Blue Annals (deb-ther sngon-po)

by George N. Roerich | 1949 | 382,646 words | ISBN-10: 8120804716 | ISBN-13: 9788120804715

This page relates ‘Defense of the Teaching by Ma Lotsawa, Zhama, and her brother’ of the Blue Annals (deb-ther sngon-po)—An important historical book from the 15th century dealing with Tibetan Buddhism and details the spiritual doctrine and lineages of religious teachers in Tibet. This chapter belongs to Book 4 (New Traditions of Secret Mantra).

Chapter 3 - Defense of the Teaching by Ma Lotsawa, Zhama, and her brother

[Full title: Defense of the Teaching by Ma Lotsawa, Zhama, and her brother (rma lo tsa’a ba dang zha ma lcam sring gis bstan pa ji ltar bskyangs pa’i skabs. Chandra 195; Chengdu 271. Roerich 218).]

Further, the manner of the spread of the secret precepts of the doctrine of the "Path and Fruit" handed down by zha ma, brother and sister: In general (it is said that), ārya-Avalokiteśvara had incarnated himself into the Dharmarāja srong btsan sgam po, and established the people of Tibet on the path of observing the Ten Virtues. The Venerable 'jam pa'i dbyangs had incarnated himself in the person of [7a] Thon-mi Sambhoṭa (%)[1] . After studying with the Indian paṇḍita Devavitsiṃha (lha'i rig pa seng ge), he became learned in the Indian script. From the fifty letters of the Indian alphabet, he fashioned the thirty letters of the Tibetan alphabet, and composed several works on grammar. He then first taught the (new) script to the king. After that he taught it to some of the (king’s) subjects known for their intelligence, and the (script) spread over the greater part of Tibet, and all were fortunate to perceive the Teaching of the Blessed One. Bhagavatī ārya Tārā (incarnated) in the princess (kong jo) srul glen, daughter of T'ai tsung (%)[2] of the T'ang dynasty, who had invited the sixteen sthaviras (to China), and the princess was called in Tibetan "Water-Lotus" (chu'i nang gi pad ma, Wên ch'êng). She brought with herself the Lord (jo bo) of sphrul snang, and became the queen of srong btsan. She herself built the vihāra of ra mo che, and suggested herself the places where the sphrul snang vihāra and other vihāras were to be built. She established, well the custom of worshipping the Jewel (Ratna).

After the lapse of some time srong btsan was reborn as kha che dgon pa ba, a disciple of Kālacakrapāda (dus zhabs pa), the Junior, also known as kha che pang chen, his real name being Jayananda.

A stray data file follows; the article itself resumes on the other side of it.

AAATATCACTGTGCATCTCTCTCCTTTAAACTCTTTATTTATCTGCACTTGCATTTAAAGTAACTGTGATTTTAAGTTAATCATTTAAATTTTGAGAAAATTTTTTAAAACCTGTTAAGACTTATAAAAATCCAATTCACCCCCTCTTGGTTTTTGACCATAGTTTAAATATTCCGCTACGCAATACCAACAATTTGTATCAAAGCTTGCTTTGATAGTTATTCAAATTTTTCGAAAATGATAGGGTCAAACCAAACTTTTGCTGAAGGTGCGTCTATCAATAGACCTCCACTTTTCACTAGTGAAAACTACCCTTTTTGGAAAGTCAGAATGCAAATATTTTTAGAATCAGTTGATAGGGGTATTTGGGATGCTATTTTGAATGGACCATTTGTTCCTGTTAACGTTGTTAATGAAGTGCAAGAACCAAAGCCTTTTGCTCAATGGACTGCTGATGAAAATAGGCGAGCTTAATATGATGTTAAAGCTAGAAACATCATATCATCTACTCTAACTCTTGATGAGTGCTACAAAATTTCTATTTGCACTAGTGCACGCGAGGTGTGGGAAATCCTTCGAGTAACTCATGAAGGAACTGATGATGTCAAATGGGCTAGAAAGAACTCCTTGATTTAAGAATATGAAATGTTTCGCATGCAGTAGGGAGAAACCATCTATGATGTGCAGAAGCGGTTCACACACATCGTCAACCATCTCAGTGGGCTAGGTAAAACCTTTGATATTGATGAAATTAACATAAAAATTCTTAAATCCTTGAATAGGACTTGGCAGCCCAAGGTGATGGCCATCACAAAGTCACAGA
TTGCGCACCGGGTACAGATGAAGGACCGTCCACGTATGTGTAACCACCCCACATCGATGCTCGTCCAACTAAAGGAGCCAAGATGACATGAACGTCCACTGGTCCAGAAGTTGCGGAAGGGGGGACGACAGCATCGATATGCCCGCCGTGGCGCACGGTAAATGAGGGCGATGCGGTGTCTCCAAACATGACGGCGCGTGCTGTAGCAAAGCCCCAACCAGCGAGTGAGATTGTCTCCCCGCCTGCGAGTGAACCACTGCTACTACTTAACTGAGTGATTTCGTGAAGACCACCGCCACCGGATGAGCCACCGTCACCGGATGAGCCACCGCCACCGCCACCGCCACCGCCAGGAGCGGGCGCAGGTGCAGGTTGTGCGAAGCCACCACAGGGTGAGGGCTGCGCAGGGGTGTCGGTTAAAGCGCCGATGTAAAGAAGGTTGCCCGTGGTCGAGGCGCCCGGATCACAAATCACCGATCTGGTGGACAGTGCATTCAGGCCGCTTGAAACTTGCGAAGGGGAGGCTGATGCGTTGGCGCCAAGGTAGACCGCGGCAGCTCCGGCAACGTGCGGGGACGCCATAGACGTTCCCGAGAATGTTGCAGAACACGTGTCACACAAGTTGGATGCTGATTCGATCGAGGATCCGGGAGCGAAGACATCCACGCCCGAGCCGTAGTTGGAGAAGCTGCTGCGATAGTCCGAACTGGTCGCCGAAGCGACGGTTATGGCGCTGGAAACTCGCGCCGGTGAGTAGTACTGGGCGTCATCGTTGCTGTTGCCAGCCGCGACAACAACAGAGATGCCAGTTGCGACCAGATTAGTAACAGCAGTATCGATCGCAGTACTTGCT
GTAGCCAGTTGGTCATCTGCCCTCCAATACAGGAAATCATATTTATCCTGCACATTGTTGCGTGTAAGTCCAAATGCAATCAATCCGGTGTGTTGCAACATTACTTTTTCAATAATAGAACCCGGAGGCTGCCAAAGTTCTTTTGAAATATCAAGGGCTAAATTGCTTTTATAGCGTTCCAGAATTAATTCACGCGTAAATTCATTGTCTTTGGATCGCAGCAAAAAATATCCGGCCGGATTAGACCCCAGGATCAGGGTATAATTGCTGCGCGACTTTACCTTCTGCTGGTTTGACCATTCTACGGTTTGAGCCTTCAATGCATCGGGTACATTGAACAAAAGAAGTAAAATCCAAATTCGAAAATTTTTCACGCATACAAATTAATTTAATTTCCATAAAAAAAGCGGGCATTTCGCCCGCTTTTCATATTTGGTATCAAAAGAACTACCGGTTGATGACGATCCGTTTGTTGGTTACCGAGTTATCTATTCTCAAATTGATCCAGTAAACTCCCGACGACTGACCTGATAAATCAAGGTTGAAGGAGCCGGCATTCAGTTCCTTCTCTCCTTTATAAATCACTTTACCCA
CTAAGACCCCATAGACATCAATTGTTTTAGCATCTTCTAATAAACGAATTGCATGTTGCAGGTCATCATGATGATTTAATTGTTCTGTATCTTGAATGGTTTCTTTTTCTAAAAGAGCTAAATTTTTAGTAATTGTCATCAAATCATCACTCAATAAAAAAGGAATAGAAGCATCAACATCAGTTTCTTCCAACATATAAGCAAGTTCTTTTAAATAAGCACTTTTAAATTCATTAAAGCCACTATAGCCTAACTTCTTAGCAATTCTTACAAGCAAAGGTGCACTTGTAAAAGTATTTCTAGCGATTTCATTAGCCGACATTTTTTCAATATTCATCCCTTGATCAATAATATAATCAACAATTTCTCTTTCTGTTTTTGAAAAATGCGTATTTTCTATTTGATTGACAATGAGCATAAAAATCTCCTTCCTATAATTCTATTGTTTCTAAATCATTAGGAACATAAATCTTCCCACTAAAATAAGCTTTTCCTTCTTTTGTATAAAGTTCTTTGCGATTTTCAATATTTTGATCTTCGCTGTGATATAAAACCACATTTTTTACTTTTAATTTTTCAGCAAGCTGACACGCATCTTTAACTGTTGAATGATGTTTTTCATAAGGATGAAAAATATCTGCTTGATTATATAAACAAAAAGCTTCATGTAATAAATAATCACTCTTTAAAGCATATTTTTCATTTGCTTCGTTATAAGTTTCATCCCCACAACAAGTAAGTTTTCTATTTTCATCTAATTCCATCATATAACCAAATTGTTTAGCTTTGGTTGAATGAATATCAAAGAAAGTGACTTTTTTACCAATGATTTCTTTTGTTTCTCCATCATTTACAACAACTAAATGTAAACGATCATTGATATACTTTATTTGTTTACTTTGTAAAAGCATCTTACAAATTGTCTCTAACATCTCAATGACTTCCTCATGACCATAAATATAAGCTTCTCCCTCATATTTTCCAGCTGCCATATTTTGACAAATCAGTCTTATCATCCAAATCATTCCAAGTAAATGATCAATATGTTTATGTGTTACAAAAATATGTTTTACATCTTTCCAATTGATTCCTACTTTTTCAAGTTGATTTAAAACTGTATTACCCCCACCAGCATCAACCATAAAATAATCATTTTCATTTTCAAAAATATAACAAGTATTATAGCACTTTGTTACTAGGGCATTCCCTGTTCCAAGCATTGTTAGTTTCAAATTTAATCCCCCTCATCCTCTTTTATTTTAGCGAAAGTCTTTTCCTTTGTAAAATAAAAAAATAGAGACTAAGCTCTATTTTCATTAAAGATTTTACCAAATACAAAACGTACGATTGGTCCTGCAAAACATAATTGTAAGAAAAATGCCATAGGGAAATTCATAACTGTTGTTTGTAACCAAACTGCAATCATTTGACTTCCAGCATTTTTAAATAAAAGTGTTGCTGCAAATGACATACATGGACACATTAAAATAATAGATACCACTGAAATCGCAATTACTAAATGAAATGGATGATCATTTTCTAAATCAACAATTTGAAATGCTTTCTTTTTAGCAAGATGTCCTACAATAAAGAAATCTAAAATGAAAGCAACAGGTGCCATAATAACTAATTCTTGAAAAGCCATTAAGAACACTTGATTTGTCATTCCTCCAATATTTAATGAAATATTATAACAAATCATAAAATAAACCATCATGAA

Thon mi was reborn as rma lo tsā ba chos 'bar in Southern la stod. The princess (kong jo) was reborn as ma gcig zha ma in South pha drug. Rma lo tsā ba met many learned men in India and Nepāl (lho bal). He has been the disciple of the Indian Vajrapāṇi (phyag na). In India he heard (the Doctrine) from kha che dgon pa ba, Abhayākaragupta and others.

During his stay there, he was told:

"Translator! You should go to Tibet! There dwells a manifestation of the Ārya Tārā. Take her as your female assistant and practise according to the Guhyābhiṣeka and the Prajñā-jñana abhiṣeka."

Abhaya also expressed himself similarly.

On returning to Tibet, he took as his female assistant (mudrā) ma gcig. In the country of pha drug there lived a father named byi ba hab sha[3] whose real name was zha ma rdo rje rgyal mtshan. He was said to have been a manifestation of Gaṇapati Ha-lu-manta[4] (%)[5] , and his wife (the manifestation) of the Indian Devī (lha mo), was said to have been an incarnation of the Nepālese Princess khri btsun. The eldest of the six sons and daughters born to them, was known as zha ma rgyal le. He took up ordination before the kalyāṇa-mitra snye ma pa (%), and received the name of rin chen 'od zer. He was learned in the Guhyasamāja according to the method of Nāgārjuna, the Yoga Tantra and the Kālacakra ('phags yog dus gsum). His younger brother rgyal chung followed after the Teacher yang khyed and became learned in the mdo sgyu 'phrul (Māyā) and the "Mental" class (sems phyogs).

His youngest brother seng ge rgyal po (zha ma seng ge or seng ge rgyal mtshan) studied the work of a translator (lo tsā) under rma lo tsā ba, pu hrangs pa, ga rong lo tsā ba and rngog, and became a learned translator. He translated the Pramāṇasamuccaya[6] together with the auto commentary[7] . Up to the present time logicians follow this tanslation.

He also translated in verse (ślokas) the Dharma-dharmatā-vibhaṇga[8] and mastered the bka' bzhi[9] . In dbus he supported (numerous) monks, equal in numbers to mustard seeds (contained) in 2 1/2 measures (bre). Later he journeyed to ri bo rtse Inga (Wu-t'ai shah in Shan-hsi Province), and did not return. On his going there, he informed.

Dam pa (%) sangs rgyas, who said to him:

"zha ma! pha drug is not an eternal home! Go to ri bo rtse lnga, and labour for the welfare of the World! We, father and son, shall fix later the date of our (next) meeting in Tuṣita".

After him ma gcig.

[4.3a: The Life of ma gcig zha ma]

[4.3b: The Life story of 'Khon phu ba]

[4.3c: The Life story of Lha rje zla ba'i 'od zer]

[4.3d: The Life story of Mon ston byung gnas shes rab]

[4.3e: The Life Story of the Ācārya 'Phags pa]

[4.3f: The Life Story of the Ācārya Ston pa dbang phyul rgyal pa]

[4.3g: The Life Story of the Mahāsattva Yang den pa]

Footnotes and references:




What language? (KMB)


("Greedy Mouse") (R)


This form is only found in Tibet (R)


Is Ha-lu-manta Tibetan or Sanskrit? (KMB)


tg. tshad ma, No. 4203 (R)


rang 'grel, svavṛttí; tg. tshad ma, No. 4204 (R)


tg. sems tsam, No. 4023 (R)


Pramāṇavārtika, the Mādhya-mika (%), the Prajñāpāramitā and the Abhidharma-koś a (R)

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